Kaytia says: Gay friendly yes. If you are a man, people are friendly no matter your sexual preference. If you are transitioning into a man or are a transman, Bangkok is certainly a good, fairly safe place with lots of venues specifically for you. For women, it’s not the same. Lesbians aren’t really taken seriously within the culture and although I can think of many streets designed for gays I don’t know of any geared towards lesbians. As a foreigner you’ll have an easier time regardless, but I’d advice against hardcore PDA.
More on LGBTQ Friendly
Jenny says: Thailand is extremely LGBTQ friendly. In fact, Thailand is well known for its “lady boys.” Lady boys are accepted in society and their presence is not hidden or shamed.
Kat says: In Bangkok, it’s more gay-friendly than lesbian friendly, but as long as you’re obviously not Thai no one questions it. Outside of Bangkok, the culture is not as friendly.
Payal says: Public places are LGBTQ friendly and there are special bars and pubs which are specifically for LGBTQ people.
Kaytia says: Women assume a feminine role, and culturally speaking are placed in the home. In business women can be seen in higher roles, but they aren’t omitted from ‘motherlike roles.’ As a result, they are just expected to perform well in both areas.
Nichole says: It seems to be somewhat equal on the surface. In restaurants, both men and women work similar jobs. Sanitation workers, construction workers, and groundskeepers are both men and women. They receive equal schooling and have equal opportunities there. Still, women assume a feminine role socially and culturally, and if they are in a high position professionally, they are still expected to perform just as well as a mother at home.
Thailand is a Buddhist country and men become monks. Women cannot become a monk and women cannot touch a monk or look them in the face. Men, however, can.
More on Women's Rights
Jenny says: Like in most countries, women here have always been considered somewhat “lesser”. I think women’s rights and place in society is better than it used to be. Women are educated and have careers and well-paying jobs, just like men.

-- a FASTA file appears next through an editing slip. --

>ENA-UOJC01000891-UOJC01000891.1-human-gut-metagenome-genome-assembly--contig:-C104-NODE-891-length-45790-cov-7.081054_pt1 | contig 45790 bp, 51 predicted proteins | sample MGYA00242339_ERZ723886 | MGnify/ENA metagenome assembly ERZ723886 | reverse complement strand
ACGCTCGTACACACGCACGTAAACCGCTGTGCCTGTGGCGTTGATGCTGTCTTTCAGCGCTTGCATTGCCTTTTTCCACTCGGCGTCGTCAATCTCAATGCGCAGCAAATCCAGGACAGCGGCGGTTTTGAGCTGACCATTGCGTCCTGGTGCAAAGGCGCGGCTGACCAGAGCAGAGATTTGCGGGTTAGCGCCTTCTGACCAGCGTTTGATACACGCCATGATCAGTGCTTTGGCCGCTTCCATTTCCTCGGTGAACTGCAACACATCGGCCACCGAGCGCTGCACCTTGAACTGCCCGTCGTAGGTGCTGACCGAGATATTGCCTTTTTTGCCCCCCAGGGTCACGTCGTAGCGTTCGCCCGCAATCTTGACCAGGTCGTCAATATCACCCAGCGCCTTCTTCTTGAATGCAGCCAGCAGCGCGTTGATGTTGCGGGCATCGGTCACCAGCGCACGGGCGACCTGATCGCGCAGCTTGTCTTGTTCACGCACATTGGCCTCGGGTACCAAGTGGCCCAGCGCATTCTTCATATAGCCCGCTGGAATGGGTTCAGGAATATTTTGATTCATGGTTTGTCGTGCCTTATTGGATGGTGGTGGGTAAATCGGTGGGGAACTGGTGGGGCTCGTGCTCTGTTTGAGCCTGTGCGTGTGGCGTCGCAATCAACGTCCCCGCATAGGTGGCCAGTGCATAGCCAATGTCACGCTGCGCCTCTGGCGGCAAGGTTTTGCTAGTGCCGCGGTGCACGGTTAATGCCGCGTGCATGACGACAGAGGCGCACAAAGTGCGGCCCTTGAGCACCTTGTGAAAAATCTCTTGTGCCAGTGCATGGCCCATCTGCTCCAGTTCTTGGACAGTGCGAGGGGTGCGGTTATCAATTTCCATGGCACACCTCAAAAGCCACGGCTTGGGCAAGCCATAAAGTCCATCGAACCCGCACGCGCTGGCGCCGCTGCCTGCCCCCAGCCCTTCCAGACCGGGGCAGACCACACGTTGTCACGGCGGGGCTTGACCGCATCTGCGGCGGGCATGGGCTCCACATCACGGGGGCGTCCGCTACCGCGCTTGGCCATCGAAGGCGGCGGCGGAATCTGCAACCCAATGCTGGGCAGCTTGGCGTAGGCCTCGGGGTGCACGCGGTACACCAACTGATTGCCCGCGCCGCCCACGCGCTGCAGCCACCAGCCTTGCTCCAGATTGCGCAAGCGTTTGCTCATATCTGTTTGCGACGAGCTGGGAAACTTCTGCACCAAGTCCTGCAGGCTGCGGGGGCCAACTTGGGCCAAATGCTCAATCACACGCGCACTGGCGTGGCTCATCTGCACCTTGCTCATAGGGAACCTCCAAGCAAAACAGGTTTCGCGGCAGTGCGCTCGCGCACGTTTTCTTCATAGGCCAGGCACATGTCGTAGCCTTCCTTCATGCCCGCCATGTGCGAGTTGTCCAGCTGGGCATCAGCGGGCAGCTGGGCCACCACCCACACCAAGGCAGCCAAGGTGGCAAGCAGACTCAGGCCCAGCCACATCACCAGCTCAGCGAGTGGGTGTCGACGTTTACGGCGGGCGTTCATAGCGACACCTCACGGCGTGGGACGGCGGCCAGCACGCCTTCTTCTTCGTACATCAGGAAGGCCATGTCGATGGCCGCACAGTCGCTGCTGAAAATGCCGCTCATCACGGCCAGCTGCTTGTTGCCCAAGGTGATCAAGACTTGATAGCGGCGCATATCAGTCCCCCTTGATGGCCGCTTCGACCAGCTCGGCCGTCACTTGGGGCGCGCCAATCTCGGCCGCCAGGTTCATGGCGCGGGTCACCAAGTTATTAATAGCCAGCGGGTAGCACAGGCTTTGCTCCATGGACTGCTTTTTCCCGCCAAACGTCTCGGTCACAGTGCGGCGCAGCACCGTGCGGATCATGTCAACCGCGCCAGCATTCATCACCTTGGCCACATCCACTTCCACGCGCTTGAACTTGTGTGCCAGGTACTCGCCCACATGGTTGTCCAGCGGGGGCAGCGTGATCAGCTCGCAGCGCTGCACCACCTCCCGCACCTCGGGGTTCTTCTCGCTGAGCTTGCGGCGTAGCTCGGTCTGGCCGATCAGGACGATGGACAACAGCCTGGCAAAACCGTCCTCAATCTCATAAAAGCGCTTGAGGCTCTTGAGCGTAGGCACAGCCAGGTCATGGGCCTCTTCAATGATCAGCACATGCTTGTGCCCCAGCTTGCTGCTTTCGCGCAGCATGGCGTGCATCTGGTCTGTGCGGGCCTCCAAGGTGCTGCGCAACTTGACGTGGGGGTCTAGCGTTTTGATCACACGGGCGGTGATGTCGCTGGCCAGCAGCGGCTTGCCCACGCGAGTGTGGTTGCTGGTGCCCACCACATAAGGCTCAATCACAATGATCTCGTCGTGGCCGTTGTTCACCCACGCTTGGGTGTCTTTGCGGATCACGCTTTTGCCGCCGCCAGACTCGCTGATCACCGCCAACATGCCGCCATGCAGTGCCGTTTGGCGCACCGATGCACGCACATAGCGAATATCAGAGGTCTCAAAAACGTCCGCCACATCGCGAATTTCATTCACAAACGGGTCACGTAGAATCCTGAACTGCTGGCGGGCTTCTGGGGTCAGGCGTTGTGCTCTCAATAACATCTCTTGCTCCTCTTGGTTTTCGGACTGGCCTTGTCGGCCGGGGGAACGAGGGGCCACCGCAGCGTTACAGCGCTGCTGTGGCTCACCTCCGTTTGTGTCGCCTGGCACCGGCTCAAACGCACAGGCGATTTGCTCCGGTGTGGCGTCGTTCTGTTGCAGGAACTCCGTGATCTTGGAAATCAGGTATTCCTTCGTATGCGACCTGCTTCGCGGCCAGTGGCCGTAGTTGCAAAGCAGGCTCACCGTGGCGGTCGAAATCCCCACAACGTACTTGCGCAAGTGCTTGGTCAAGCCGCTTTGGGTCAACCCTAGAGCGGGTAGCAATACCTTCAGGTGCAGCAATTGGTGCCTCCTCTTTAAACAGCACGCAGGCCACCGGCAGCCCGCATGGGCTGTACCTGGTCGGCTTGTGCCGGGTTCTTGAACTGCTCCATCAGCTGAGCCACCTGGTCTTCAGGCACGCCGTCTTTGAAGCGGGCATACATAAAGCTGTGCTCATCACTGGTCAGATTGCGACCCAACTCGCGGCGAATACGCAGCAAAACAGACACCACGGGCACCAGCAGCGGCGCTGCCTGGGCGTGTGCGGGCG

Chandra says: Although I do not think women have the same position in society as men in Southeast Asia or anywhere in the world, I do consider them to be the cornerstone of the Thai community. They may not compare to the foreign standards of strong women, but they are absolutely a force to be reckoned with if crossed or disrespected. Many of the women I have met are wonderfully charming, curious and classy individuals.
Kat says: In Thailand women outnumber men in the workforce 7:1, and are more likely to have college degrees and have greater foreign language skills. I noticed this especially when I worked for companies to teach English. Nearly all my students were women and nearly all Thai women seemed to place higher in English skill.
Payal says: Women have the same rights and positions as men but females have more responsibilities. I have seen females being single parents who earn for themselves and to feed their kids.
Kaytia says: Thai women are more conservative than Western women. Most controversial or potentially controversial topics aren’t discussed.
Thai people can also seem like they don’t take things as seriously as those in Western culture do. For example, a Thai woman in her mid to late twenties could date a Thai guy for years, but then tell a friend she has no interest in marrying him and that it’s not that serious.
Nichole says: The ideal of beauty is much different. Women in Thailand strive for straight hair and white skin. They use skin whiteners and special shampoos to achieve this. Many Thai women, especially the younger women, seem to have the same educational and professional ideals as Western women.
More on Local Women
Jenny says Here are some cultural differences I have encountered: